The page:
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This is a guitar that I bought at an outdoor antique show.  I believe it may be a Washburn, because of the truncated pyramids on the ebony bridge.  It also has an ink stamped serial number, 6317, on the neck block, but no other label or stamp.  The bridge pins are bone, with black dots, and there was an ivory end pin.  In contrast, the fingerboard is dyed maple.

When I bought it the bridge was coming up and taking some top wood with it.  The strings were still on it and the side was cracked.  I suspect it had been in this condition for a long time, because the crack in the side had separated at the upper bout, and at the lower bout, but was overlapping at the waist.  It seems as though the crack was pulled into this configuration by the string tension.

I have tried to ease the edges of the crack back together, but it just doesn't want to go.

Any ideas?  Am I going to have to move it gradually back over the next 10 years, or is there some other approach?

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Well, it has been 2 years of gradual tweaking, plastic garbage bag, and humidity.  Every month or so I would give a small turn to the spool clamps.  As the crack in the upper and lower bouts came closer together, it became apparent that that the sides were not lining up vertically.  Made up some of the Don Teeter tuner type clamps, and again with slow turns of the tuners, the sides are now fairly close.  I may leave  it like this for a couple more months before seeing how close it remains with all the clamps off.

George

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Nice work!....Certainly a LOT of patience!!...Pretty guitar! I hope to see it work out for you!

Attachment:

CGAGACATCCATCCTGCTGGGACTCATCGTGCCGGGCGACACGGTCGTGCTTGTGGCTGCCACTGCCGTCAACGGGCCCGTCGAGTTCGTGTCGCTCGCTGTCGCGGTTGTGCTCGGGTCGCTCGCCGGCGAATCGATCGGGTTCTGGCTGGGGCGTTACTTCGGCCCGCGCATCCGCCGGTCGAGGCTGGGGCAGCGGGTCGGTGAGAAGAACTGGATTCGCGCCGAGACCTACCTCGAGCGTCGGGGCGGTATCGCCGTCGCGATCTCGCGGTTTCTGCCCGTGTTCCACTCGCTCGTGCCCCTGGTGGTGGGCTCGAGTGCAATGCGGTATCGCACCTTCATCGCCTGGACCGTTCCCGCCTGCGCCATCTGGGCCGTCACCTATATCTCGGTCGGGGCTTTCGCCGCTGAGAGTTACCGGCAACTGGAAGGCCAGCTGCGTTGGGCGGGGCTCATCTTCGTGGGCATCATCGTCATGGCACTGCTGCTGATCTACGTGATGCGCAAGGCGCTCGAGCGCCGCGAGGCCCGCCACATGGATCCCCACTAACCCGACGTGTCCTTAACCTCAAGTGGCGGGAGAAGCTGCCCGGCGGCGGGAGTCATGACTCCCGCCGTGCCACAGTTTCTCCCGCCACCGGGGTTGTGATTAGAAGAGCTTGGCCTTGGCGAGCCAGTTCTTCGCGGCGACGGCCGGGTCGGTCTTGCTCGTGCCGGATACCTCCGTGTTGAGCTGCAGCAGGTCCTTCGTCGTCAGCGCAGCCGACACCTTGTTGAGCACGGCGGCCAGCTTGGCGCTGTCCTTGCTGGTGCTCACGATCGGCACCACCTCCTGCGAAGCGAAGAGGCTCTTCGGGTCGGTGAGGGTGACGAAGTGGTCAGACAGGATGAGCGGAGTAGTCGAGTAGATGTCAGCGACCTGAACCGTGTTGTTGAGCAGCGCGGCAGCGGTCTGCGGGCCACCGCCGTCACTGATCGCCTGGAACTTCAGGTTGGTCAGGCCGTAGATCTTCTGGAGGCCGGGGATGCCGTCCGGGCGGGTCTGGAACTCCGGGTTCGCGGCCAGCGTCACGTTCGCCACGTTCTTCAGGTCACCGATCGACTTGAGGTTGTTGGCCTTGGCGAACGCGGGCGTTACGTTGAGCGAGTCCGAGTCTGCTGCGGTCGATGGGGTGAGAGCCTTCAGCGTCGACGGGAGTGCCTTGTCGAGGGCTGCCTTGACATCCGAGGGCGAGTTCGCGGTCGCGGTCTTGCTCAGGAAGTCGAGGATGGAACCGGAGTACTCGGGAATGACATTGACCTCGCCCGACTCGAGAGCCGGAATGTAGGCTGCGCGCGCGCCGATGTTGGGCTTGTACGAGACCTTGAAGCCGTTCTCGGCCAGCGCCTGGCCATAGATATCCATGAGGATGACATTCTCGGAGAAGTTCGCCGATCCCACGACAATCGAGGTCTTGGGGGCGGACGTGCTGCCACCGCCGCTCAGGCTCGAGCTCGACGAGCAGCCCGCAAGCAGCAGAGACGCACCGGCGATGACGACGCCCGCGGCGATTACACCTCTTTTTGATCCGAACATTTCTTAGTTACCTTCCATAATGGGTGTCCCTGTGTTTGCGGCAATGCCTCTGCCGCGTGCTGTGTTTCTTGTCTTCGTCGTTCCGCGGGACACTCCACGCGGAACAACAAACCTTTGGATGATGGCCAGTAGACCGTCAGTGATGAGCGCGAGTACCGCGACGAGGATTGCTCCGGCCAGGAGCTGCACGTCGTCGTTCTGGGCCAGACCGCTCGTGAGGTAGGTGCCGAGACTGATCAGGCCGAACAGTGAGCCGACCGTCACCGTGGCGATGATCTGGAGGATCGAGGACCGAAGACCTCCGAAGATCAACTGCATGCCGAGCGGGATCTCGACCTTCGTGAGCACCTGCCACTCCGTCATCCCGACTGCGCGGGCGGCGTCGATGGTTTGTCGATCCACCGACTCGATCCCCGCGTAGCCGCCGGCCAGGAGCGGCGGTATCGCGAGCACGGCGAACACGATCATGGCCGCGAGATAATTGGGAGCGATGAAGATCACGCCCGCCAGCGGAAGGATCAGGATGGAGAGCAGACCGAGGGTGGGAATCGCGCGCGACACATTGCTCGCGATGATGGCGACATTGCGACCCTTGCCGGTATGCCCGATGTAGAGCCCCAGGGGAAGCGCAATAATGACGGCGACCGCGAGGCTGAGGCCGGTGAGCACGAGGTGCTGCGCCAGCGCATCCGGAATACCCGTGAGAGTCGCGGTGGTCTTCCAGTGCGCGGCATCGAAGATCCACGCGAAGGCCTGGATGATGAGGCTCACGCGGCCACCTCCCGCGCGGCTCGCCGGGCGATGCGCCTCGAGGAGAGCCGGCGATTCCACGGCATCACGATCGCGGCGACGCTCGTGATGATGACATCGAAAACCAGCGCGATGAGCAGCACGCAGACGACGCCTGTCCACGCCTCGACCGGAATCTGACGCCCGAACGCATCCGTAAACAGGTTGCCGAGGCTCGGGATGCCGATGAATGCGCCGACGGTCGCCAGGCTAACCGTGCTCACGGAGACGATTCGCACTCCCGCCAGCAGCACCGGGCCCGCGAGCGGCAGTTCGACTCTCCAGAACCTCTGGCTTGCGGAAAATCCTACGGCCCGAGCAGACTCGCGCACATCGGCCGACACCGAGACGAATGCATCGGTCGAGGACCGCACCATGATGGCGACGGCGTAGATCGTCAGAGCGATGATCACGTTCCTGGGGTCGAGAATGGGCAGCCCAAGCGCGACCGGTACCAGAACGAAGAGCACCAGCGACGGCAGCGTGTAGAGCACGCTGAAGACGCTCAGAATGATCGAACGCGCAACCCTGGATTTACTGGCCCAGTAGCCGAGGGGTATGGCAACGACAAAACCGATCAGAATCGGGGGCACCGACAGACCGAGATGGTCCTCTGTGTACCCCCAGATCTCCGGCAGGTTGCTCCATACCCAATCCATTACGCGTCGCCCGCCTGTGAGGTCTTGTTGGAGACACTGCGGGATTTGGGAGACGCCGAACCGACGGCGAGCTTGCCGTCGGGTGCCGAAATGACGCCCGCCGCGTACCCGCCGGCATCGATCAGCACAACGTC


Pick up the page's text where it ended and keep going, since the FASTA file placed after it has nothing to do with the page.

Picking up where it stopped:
Tuner clamps.....Love those things. Nice job so far.

Thanks a TON for reviving this post - I've been trying to figure out how to deal with a similar crack, and now I can actually visualize how to clamp that sucker. I'll try to take fewer than two years, though. :)

Hey Guys,  Thanks for the encouragement.  Fortunately I've had a lot of other projects to keep me occupied during the past two years.  Will post back again when I have it up and playing.  Parenthetically, does anyone have any ideas why this fairly fancy Brazilian rosewood guitar would have a dyed maple fingerboard?  I have speculated that it may have been made during the WW1 years, when the ebony might not have been as available.

George

George, Dyed fingerboards were not uncommon from the turn of the century, especially on lower end models like this one. I redid the fretboard on a 1906 Gibson last year that was a paper thin veneer of ebony over maple. Ebony must have been an expensive wood in those days (whats changed?).

George, We tend to think of Brazilian Rosewood as very rare wood, used only on the most expensive guitars but it seems that 100 years ago that was not so much the case. I think it was not usually used on low end instruments but it seem that it didn't have the rarity it has today so was often used on instruments with less quality than we would today. 

Eric and Ned, Thanks for the information.  I don't mean to drag this thread out, but would you re-dye the fingerboard, or leave it in as-found condition?

George

That would depend on what you want for aesthetics George. From what I have read that you posted in the thread so far, I would say that I think you would be quite happy with a completely black fingerboard. But, beware that it is quite likely that all the finge roils deposited in the last 100 years may prevent it from taking.

 I gotta say, this is a pretty amazing project,  and I am so glad that you showed it to all of us! 

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